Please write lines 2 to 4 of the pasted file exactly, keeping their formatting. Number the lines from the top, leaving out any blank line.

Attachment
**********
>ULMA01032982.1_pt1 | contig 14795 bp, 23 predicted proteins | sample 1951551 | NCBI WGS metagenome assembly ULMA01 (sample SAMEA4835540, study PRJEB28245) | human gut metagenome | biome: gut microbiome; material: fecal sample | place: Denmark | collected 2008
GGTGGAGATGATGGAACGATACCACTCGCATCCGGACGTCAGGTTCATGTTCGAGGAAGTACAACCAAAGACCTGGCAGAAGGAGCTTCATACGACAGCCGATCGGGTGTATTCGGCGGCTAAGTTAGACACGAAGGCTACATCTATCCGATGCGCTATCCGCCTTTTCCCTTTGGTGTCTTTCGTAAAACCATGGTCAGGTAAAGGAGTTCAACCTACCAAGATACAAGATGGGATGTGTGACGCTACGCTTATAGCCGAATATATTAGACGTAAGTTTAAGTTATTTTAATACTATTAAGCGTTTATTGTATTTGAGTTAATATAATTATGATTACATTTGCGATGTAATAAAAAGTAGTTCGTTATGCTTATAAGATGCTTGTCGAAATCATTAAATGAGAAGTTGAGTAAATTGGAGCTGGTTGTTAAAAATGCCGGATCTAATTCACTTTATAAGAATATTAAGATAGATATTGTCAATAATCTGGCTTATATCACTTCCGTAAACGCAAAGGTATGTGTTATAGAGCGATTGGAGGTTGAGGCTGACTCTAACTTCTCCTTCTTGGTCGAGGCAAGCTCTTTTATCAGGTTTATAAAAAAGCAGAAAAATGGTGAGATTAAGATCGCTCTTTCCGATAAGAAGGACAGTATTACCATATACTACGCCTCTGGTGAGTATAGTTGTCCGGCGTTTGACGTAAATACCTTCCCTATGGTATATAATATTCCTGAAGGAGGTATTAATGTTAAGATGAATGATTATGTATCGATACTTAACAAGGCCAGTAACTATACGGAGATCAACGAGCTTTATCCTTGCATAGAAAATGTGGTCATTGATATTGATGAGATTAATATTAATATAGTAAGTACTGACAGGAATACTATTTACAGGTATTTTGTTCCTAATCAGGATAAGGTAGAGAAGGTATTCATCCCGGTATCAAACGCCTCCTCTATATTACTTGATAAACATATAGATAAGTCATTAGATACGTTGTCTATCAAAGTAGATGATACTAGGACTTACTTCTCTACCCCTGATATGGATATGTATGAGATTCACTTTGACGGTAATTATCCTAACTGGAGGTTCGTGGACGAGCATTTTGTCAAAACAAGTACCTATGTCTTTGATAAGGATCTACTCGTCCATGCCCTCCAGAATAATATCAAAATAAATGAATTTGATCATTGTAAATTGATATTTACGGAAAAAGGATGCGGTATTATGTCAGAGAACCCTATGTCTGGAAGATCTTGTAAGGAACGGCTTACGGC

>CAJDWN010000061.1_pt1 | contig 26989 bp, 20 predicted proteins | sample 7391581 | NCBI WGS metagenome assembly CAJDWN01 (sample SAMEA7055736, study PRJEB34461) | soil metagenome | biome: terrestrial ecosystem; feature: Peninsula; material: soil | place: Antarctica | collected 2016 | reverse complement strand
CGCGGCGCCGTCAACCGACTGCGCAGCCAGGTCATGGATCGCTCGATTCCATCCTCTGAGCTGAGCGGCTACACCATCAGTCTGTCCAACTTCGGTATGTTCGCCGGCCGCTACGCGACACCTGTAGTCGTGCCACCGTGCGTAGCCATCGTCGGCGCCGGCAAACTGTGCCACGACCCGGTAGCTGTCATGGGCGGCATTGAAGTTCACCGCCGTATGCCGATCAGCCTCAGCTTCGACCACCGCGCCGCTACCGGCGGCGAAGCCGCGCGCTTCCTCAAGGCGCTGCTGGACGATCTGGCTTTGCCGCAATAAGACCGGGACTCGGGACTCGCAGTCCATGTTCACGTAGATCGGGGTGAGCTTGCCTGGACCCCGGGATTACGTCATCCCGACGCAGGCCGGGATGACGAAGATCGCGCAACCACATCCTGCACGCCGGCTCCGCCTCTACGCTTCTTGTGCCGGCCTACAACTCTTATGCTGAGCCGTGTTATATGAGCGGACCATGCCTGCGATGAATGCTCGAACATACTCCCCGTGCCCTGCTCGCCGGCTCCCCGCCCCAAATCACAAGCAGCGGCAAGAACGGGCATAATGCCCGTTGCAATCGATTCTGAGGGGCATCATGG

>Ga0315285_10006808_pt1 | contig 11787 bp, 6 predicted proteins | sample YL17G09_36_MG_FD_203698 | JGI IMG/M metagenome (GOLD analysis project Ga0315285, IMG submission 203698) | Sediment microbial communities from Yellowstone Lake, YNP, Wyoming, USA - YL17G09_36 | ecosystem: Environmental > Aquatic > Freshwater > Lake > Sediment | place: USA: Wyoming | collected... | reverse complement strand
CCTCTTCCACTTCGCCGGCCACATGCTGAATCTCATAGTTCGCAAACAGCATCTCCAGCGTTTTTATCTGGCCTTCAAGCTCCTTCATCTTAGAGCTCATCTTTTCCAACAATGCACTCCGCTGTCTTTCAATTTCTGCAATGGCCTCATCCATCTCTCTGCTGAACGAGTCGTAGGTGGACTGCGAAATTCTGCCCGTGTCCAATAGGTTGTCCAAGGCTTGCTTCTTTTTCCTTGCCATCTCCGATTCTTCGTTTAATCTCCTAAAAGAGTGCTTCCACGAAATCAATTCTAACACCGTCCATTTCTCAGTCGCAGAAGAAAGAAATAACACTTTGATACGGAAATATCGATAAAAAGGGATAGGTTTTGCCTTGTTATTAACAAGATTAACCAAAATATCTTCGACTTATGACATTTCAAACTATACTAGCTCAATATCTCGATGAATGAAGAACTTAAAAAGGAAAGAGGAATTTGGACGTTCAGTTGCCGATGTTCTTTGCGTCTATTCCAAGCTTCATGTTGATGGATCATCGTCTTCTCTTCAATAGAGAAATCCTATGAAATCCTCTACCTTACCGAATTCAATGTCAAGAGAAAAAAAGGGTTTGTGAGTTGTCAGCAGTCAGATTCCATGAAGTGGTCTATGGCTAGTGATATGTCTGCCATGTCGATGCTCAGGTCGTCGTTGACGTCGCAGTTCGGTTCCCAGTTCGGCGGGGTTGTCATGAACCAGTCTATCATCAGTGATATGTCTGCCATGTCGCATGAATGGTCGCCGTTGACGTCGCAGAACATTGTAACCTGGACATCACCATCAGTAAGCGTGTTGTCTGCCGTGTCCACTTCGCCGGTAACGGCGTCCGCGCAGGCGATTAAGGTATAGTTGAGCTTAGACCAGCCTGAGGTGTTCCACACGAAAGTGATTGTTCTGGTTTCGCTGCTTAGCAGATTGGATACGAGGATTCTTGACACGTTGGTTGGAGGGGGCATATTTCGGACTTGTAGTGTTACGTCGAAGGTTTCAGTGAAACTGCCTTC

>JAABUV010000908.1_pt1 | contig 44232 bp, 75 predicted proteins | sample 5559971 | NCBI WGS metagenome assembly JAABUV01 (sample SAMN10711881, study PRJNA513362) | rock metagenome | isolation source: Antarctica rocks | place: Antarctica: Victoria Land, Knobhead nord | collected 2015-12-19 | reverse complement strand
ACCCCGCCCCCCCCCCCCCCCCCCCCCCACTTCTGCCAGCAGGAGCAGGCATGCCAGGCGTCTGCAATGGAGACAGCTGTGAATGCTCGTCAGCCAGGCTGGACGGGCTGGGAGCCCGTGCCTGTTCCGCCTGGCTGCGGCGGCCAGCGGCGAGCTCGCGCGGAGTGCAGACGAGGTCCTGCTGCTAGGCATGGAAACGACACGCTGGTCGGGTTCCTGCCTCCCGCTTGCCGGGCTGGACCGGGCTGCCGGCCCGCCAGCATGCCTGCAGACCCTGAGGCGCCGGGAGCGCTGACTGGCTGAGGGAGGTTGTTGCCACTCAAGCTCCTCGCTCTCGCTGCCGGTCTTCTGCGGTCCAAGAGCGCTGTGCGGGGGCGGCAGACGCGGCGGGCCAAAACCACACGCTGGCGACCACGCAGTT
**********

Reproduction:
GGTGGAGATGATGGAACGATACCACTCGCATCCGGACGTCAGGTTCATGTTCGAGGAAGTACAACCAAAGACCTGGCAGAAGGAGCTTCATACGACAGCCGATCGGGTGTATTCGGCGGCTAAGTTAGACACGAAGGCTACATCTATCCGATGCGCTATCCGCCTTTTCCCTTTGGTGTCTTTCGTAAAACCATGGTCAGGTAAAGGAGTTCAACCTACCAAGATACAAGATGGGATGTGTGACGCTACGCTTATAGCCGAATATATTAGACGTAAGTTTAAGTTATTTTAATACTATTAAGCGTTTATTGTATTTGAGTTAATATAATTATGATTACATTTGCGATGTAATAAAAAGTAGTTCGTTATGCTTATAAGATGCTTGTCGAAATCATTAAATGAGAAGTTGAGTAAATTGGAGCTGGTTGTTAAAAATGCCGGATCTAATTCACTTTATAAGAATATTAAGATAGATATTGTCAATAATCTGGCTTATATCACTTCCGTAAACGCAAAGGTATGTGTTATAGAGCGATTGGAGGTTGAGGCTGACTCTAACTTCTCCTTCTTGGTCGAGGCAAGCTCTTTTATCAGGTTTATAAAAAAGCAGAAAAATGGTGAGATTAAGATCGCTCTTTCCGATAAGAAGGACAGTATTACCATATACTACGCCTCTGGTGAGTATAGTTGTCCGGCGTTTGACGTAAATACCTTCCCTATGGTATATAATATTCCTGAAGGAGGTATTAATGTTAAGATGAATGATTATGTATCGATACTTAACAAGGCCAGTAACTATACGGAGATCAACGAGCTTTATCCTTGCATAGAAAATGTGGTCATTGATATTGATGAGATTAATATTAATATAGTAAGTACTGACAGGAATACTATTTACAGGTATTTTGTTCCTAATCAGGATAAGGTAGAGAAGGTATTCATCCCGGTATCAAACGCCTCCTCTATATTACTTGATAAACATATAGATAAGTCATTAGATACGTTGTCTATCAAAGTAGATGATACTAGGACTTACTTCTCTACCCCTGATATGGATATGTATGAGATTCACTTTGACGGTAATTATCCTAACTGGAGGTTCGTGGACGAGCATTTTGTCAAAACAAGTACCTATGTCTTTGATAAGGATCTACTCGTCCATGCCCTCCAGAATAATATCAAAATAAATGAATTTGATCATTGTAAATTGATATTTACGGAAAAAGGATGCGGTATTATGTCAGAGAACCCTATGTCTGGAAGATCTTGTAAGGAACGGCTTACGGC

>CAJDWN010000061.1_pt1 | contig 26989 bp, 20 predicted proteins | sample 7391581 | NCBI WGS metagenome assembly CAJDWN01 (sample SAMEA7055736, study PRJEB34461) | soil metagenome | biome: terrestrial ecosystem; feature: Peninsula; material: soil | place: Antarctica | collected 2016 | reverse complement strand
CGCGGCGCCGTCAACCGACTGCGCAGCCAGGTCATGGATCGCTCGATTCCATCCTCTGAGCTGAGCGGCTACACCATCAGTCTGTCCAACTTCGGTATGTTCGCCGGCCGCTACGCGACACCTGTAGTCGTGCCACCGTGCGTAGCCATCGTCGGCGCCGGCAAACTGTGCCACGACCCGGTAGCTGTCATGGGCGGCATTGAAGTTCACCGCCGTATGCCGATCAGCCTCAGCTTCGACCACCGCGCCGCTACCGGCGGCGAAGCCGCGCGCTTCCTCAAGGCGCTGCTGGACGATCTGGCTTTGCCGCAATAAGACCGGGACTCGGGACTCGCAGTCCATGTTCACGTAGATCGGGGTGAGCTTGCCTGGACCCCGGGATTACGTCATCCCGACGCAGGCCGGGATGACGAAGATCGCGCAACCACATCCTGCACGCCGGCTCCGCCTCTACGCTTCTTGTGCCGGCCTACAACTCTTATGCTGAGCCGTGTTATATGAGCGGACCATGCCTGCGATGAATGCTCGAACATACTCCCCGTGCCCTGCTCGCCGGCTCCCCGCCCCAAATCACAAGCAGCGGCAAGAACGGGCATAATGCCCGTTGCAATCGATTCTGAGGGGCATCATGG